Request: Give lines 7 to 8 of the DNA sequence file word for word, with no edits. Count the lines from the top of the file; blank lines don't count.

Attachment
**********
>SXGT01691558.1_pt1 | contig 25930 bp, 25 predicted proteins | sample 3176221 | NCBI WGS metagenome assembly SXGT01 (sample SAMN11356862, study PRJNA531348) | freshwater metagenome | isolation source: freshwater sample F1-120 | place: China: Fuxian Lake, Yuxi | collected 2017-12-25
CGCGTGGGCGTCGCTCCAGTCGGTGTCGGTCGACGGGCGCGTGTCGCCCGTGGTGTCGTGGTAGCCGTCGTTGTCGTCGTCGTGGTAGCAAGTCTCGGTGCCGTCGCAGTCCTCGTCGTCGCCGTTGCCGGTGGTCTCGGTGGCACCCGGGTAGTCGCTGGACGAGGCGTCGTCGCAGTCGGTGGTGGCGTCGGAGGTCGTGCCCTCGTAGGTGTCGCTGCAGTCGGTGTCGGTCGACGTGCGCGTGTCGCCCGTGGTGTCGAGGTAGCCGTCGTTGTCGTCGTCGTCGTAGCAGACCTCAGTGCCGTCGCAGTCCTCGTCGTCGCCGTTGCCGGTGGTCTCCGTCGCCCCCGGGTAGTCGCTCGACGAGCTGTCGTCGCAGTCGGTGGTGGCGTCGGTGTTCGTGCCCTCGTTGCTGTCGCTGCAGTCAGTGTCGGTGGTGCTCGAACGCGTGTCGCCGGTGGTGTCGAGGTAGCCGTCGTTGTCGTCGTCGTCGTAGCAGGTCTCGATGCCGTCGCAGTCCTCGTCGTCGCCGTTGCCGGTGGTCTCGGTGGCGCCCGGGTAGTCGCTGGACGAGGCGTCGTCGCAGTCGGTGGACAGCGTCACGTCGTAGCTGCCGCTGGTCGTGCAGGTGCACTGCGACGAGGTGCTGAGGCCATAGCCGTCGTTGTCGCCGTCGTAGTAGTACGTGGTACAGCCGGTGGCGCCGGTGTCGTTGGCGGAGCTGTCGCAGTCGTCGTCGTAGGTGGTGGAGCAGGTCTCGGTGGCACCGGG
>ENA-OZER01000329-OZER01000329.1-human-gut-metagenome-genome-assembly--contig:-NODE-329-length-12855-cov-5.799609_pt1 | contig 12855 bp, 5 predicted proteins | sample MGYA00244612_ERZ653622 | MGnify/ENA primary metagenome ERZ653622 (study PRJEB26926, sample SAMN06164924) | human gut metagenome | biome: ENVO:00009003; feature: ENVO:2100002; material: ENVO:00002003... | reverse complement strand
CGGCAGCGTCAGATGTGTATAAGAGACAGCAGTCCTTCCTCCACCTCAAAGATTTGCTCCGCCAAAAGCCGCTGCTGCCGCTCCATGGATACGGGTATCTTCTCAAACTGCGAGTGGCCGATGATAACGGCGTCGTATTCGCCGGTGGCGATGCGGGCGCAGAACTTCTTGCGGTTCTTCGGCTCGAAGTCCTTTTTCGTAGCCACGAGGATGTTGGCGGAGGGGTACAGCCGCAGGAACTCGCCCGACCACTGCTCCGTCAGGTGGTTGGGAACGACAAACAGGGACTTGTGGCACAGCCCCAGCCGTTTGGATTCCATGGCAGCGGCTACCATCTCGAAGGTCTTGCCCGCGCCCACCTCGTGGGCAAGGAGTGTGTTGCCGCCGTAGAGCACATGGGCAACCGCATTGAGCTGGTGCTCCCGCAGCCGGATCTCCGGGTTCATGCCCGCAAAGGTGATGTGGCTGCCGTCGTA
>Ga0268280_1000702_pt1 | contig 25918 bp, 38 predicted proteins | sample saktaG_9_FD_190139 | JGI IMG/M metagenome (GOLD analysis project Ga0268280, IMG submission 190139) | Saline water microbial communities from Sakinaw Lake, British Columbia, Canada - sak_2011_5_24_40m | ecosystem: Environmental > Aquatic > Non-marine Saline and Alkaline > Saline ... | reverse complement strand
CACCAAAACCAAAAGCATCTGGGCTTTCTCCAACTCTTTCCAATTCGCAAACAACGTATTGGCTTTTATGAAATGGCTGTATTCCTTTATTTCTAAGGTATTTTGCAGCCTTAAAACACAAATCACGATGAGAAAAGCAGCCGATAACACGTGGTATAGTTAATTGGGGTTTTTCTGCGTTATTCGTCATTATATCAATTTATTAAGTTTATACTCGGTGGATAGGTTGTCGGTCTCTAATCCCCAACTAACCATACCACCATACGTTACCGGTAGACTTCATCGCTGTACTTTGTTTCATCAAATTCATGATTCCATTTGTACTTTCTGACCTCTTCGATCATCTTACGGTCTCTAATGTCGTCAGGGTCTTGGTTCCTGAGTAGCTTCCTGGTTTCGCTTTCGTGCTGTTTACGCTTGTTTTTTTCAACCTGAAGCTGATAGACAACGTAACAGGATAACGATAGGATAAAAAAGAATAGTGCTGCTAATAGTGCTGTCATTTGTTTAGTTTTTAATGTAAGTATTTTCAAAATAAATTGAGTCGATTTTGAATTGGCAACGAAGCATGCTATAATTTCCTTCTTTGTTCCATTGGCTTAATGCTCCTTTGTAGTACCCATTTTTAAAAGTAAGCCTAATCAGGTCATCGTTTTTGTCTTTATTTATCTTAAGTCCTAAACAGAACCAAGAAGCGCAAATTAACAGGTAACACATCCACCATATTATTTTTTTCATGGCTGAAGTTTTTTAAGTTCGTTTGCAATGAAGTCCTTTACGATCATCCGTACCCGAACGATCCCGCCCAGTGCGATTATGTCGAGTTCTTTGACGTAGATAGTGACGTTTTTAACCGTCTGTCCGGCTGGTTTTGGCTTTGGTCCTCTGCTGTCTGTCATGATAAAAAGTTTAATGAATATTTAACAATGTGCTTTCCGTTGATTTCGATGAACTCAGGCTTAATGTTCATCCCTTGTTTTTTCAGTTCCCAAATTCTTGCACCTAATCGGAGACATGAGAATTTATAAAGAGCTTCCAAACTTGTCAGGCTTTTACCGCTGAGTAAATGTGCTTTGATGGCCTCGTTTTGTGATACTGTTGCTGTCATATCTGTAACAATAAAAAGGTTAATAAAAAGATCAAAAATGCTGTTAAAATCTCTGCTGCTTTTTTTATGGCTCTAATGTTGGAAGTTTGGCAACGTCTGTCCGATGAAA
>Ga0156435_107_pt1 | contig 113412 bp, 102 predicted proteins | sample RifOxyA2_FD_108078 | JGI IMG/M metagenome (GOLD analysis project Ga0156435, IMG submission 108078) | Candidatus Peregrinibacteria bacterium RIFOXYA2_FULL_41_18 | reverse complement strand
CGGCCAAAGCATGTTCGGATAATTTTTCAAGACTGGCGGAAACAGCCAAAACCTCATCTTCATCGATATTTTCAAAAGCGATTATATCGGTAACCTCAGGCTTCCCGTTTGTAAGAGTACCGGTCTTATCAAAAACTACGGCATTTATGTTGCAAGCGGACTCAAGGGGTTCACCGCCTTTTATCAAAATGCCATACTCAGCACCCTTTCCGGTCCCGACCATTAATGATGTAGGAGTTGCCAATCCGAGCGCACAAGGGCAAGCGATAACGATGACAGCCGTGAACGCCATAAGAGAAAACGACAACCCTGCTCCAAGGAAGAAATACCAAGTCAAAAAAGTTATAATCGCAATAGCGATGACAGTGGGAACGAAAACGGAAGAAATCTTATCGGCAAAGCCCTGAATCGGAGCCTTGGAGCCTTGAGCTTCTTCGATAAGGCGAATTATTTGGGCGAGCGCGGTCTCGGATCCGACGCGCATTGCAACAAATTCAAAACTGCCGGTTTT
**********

>Ga0156435_107_pt1 | contig 113412 bp, 102 predicted proteins | sample RifOxyA2_FD_108078 | JGI IMG/M metagenome (GOLD analysis project Ga0156435, IMG submission 108078) | Candidatus Peregrinibacteria bacterium RIFOXYA2_FULL_41_18 | reverse complement strand
CGGCCAAAGCATGTTCGGATAATTTTTCAAGACTGGCGGAAACAGCCAAAACCTCATCTTCATCGATATTTTCAAAAGCGATTATATCGGTAACCTCAGGCTTCCCGTTTGTAAGAGTACCGGTCTTATCAAAAACTACGGCATTTATGTTGCAAGCGGACTCAAGGGGTTCACCGCCTTTTATCAAAATGCCATACTCAGCACCCTTTCCGGTCCCGACCATTAATGATGTAGGAGTTGCCAATCCGAGCGCACAAGGGCAAGCGATAACGATGACAGCCGTGAACGCCATAAGAGAAAACGACAACCCTGCTCCAAGGAAGAAATACCAAGTCAAAAAAGTTATAATCGCAATAGCGATGACAGTGGGAACGAAAACGGAAGAAATCTTATCGGCAAAGCCCTGAATCGGAGCCTTGGAGCCTTGAGCTTCTTCGATAAGGCGAATTATTTGGGCGAGCGCGGTCTCGGATCCGACGCGCATTGCAACAAATTCAAAACTGCCGGTTTT